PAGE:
In Vancouver, we are lucky to be surrounded by wilderness. A few hours drive out of the city will get you to rarely-explored nature (or just a ride over to North Vancouver). For most people, escaping to the forest brings a certain pleasure that isn’t experienced anywhere else.
In Japan, this feeling stems from a practice known as forest bathing (or shinrin-yoku). Shinrin in Japanese means “forest,” and yoku means “bath.” So shinrin-yoku means bathing in the forest atmosphere, or taking in the forest through our senses.
Forest bathing does not include exercise like hiking or jogging. It is simply being in nature, connecting with it through our senses and bridging the gap between us and the natural world. (Read more about the benefits of forest bathing here). Best of all, you can participate in forest bathing no matter what the weather is doing (trees act as natural umbrellas!)
So when you’re feeling stressed out about rent increases, wage decreases, traffic, pollution, or many of the other worries that cross our minds on a typical day, maybe it’s time to head into the forest…
If you are more the type who might enjoy a guided tour into forest bathing, check out Vancouver’s first certified ‘forest therapy guide‘, or wander through some of Vancouver’s quieter forests listed below.
If you don’t want to venture too far from the big city, why not venture into the trail system of Stanley Park? Easily accessible by transit, bike, or foot, Stanley Park is more than just the Seawall.
In fact, the many forest trails in Stanley park offer more than 27 km of quiet refuge, far from the maddening crowd, on the park’s more developed periphery. Click here to view a map of the park’s wide selection of trails.
Pacific Spirit Regional Park
Located near the UBC campus in Point Grey, the Pacific Spirit Regional Park is a stunning 874-hectare park located in the University Endowment Lands. The map of the park reveals just how large scale the area is, with over 30 separate trails interconnecting throughout the park.
If you want to maintain a level of peaceful reflection, maybe stay away from the bicycle-friendly trails. If you’d like to bring a dog along with you to enjoy the serenity, the park is very welcoming to dogs and boasts over 360,000 dog visits each year. However, watch the signs to make sure you’re on a dog-friendly trail.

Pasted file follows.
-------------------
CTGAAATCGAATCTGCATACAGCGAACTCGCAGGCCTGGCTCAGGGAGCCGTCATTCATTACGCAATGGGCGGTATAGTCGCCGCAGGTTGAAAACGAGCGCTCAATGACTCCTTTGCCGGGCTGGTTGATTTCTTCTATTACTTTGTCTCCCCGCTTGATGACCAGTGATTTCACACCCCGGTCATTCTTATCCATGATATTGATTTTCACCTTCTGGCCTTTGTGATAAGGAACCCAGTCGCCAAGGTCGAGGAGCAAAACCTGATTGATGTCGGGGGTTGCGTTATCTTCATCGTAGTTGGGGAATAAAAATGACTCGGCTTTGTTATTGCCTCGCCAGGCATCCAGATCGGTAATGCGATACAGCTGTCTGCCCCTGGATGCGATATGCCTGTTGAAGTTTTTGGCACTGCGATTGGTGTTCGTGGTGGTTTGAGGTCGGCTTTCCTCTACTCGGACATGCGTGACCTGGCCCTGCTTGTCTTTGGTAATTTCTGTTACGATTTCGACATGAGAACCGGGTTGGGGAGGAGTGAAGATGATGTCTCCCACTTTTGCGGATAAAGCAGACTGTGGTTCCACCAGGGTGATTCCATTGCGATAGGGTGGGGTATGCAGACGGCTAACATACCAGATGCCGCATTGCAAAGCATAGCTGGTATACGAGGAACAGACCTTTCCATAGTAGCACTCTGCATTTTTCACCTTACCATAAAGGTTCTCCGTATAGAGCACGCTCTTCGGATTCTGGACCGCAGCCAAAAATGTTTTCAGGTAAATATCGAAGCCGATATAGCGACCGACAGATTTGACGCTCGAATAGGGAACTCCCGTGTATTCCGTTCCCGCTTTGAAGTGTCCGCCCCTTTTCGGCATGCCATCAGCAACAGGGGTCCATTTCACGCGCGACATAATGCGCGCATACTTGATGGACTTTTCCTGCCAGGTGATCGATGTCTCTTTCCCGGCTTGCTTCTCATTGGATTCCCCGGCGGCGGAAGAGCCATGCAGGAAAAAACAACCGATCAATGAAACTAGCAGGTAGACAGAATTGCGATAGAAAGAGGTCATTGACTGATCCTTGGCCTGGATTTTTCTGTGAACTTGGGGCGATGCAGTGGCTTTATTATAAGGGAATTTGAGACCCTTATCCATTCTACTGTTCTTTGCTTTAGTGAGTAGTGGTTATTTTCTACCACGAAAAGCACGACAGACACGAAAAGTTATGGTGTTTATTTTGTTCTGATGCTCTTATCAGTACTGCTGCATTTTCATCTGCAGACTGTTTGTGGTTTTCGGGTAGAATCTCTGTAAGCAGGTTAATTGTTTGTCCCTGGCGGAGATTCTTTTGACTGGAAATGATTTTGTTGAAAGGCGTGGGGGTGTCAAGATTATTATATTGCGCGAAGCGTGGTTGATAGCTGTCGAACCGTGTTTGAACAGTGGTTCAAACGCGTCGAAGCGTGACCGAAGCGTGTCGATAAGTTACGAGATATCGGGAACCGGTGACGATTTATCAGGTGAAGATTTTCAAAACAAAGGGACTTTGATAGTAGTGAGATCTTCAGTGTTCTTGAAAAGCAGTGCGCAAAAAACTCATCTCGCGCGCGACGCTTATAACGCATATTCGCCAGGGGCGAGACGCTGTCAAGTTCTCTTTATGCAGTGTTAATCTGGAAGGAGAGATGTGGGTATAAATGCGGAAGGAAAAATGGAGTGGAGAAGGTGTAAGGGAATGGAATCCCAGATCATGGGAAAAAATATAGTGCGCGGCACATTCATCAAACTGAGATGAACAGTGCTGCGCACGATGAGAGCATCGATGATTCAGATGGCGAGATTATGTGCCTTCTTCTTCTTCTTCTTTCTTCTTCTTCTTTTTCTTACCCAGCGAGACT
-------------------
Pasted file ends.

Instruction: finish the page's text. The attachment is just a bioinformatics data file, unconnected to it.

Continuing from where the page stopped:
Despite being so close to the Capilano Suspension Bridge and relatively easy to access via Transit, the trails around Capilano Canyon in North Vancouver are still relatively quiet. On a rainy day, you’re likely to cross paths with a few other joggers or dog walkers, but more often than not you’ll find the forest completely quiet for you.
There are several trail systems in the Capilano Canyon, including a longer loop that passes over the Cleveland Dam. There are lots of side trails throughout the park as well, so it’s fun to discover near areas close to the rushing river water. Visit the Vancouver Trails website for more information on the trails of Cap Canyon.
On a sunny, summer day it can be hard to find a parking spot for the Lynn Headwaters trail head, for good reason. The trails in Lynn Headwaters are long, quiet (despite the crowds) and offer excellent forest bathing opportunities. While the main trail is quite busy with dogs, head up to do the Lynn Loop for a more peaceful option.
After branching away from the main trail, it’s rare to run into anyone else other than small groups of hikers or the occasional trail runner. If you are feeling so inclined, the crowds disappear even more when the Loop Trail changes into the Headwaters Trail about 2km in. Take a look at the park map to plan your route.
Golden Ears Park
If you avoid the most popular trails in Golden Ears Park, it can seem like you’re in a whole different world, far-far away from the city. As one of the largest parks in the province, Golden Ears is a paradise for those on the quest for solitude in nature.
There is an extensive trail system that’s just waiting to be explored. Even the long drive into the centre of the park gives you the feeling that you’re leaving all your troubles behind as you glide through a tree-lined road deep into the forest. Because the park is so large, it’s a good idea to have some idea of where you will be walking, so make sure to study the trail map before you head out.